• git merge: join different versions

Update unclean workspace

  • if you need to update your repo from a remote, and do not want to commit temporary modifications:

            git stash
            git pull origin master
            git stash apply

New repository

set up git repo

  • create and edit files
  • git init
  • git commit -m "project started"
  • go to code hosting platform
  • create new empty repository
  • copy paste code to add remote repository and push to it

add remote

  • you can use multiple remote locations
  • add remote

    git remote add upstream

Contributing on github

  • fork repo: own copy of repo in github
  • clone repo: own local copy of repo
  • add original repo location as upstream to stay up-to-date
  • edit and commit
  • pull updates from original repo and merge
  • push to own github copy
  • create pull request

Commit history

Hash keys

  • each commit has a unique hash key, for example: 8b28faebc533eab693c61054d20b801f8e6245f4
  • this hash key can be used to refer to
    • previous changes
    • previous repo states


  • a commit contains a group of modifications and a reference to a previous commit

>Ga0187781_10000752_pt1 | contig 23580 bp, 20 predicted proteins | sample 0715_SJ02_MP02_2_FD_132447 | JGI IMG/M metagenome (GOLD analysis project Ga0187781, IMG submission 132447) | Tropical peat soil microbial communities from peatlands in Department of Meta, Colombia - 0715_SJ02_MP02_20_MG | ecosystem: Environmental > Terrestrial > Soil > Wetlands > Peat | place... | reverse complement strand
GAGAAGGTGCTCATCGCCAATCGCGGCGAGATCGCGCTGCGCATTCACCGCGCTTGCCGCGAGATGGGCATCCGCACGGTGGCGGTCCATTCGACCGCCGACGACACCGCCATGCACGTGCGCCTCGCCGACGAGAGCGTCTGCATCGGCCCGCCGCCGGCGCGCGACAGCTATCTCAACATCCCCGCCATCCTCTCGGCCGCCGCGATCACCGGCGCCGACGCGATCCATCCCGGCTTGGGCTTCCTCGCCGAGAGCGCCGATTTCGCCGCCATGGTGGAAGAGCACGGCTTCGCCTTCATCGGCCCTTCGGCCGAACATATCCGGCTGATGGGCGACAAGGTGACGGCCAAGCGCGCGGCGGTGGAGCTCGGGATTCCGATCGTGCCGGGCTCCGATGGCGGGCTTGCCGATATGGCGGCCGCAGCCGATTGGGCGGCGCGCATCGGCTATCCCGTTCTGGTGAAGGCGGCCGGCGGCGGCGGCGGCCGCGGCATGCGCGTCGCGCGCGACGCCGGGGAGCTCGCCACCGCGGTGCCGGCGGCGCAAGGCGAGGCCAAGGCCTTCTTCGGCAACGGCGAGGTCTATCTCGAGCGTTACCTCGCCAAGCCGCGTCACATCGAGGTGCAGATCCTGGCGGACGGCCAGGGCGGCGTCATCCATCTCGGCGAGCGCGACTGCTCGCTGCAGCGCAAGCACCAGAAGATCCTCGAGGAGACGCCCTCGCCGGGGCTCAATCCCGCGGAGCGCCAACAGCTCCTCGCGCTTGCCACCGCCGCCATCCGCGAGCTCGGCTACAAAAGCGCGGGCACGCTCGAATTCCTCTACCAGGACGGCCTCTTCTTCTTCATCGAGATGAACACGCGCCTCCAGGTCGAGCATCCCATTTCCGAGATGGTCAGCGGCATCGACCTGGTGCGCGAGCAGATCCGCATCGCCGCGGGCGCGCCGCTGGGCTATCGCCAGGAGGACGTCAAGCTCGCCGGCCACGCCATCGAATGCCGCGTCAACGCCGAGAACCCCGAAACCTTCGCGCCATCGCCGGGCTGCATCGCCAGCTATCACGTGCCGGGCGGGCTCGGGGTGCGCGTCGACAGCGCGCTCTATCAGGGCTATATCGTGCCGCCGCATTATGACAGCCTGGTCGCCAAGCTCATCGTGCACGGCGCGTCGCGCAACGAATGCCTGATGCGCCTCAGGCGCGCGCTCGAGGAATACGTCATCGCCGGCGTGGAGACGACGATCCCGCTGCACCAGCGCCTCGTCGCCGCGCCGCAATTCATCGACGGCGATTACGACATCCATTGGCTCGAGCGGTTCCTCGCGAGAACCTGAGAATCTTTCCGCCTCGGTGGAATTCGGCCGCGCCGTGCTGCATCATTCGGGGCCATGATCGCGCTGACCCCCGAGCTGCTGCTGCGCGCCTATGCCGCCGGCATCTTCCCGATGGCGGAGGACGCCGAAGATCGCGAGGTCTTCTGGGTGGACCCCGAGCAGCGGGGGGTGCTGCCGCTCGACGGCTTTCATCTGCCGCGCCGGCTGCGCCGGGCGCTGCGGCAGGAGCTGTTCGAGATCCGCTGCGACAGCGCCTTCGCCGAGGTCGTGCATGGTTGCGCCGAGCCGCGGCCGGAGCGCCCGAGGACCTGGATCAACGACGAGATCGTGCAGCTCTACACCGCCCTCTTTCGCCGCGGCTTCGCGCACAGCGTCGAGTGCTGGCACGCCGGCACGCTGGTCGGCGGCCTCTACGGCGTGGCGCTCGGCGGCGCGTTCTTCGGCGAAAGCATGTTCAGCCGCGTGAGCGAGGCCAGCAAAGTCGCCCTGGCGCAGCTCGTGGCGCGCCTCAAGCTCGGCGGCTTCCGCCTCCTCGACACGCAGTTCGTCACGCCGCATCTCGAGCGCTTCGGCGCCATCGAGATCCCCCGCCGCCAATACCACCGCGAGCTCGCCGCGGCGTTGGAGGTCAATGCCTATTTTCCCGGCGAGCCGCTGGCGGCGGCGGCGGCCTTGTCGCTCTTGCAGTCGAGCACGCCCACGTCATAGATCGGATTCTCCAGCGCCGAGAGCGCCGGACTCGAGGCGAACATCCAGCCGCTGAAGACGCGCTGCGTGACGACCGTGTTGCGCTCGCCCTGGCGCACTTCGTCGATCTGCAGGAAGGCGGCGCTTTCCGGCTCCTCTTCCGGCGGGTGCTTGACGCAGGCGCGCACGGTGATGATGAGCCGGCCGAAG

• sum of commits: successively applying changes on top of old changes restores complete project
  • without referenced previous commit file changes associated with commit are useless

 ⇒  messing with history could make some commits useless

  • non-linear commit history

Go back in history

  • temporarily recreate old state of repo

    git checkout 4d3d2fd32
  • recreating old state with editing enabled: create new branch at old repo state

    git checkout -b testingBranch 4d3d2fd32

 ⇒  modifications in testingBranch can be merged back into master

Go back and change history

  • delete everything up to some state in the past

    git reset --hard 4d3d2fd32
  • modify and commit

Be careful:

If other people did build some changes on your history, you might delete some old commits that are required by their work.

 ⇒  Never mess with publicly available history in order to not break existing commit sequences.


  • create checkpoint: commit all modifications
  • edit and save files, try new version
  • if experiment fails: discard modifications by checking out the latest committed file version

    git checkout filename.txt

Advanced git

git submodule

  • proprietary data must remain outside of repository
  • fix state of data: in ongoing analysis, which exact data was used when?
  • keep evolving data in privately hosted repo
  • updating sub-directory requires manual pull for each submodule
  • submodule does not automatically ship with cloned repo

git subtree

  • example: embed re-usable libraries
  • history of subtree can be omitted
  • easy updating of external repositories
  • see Atlassian blog


Additional software

Further resources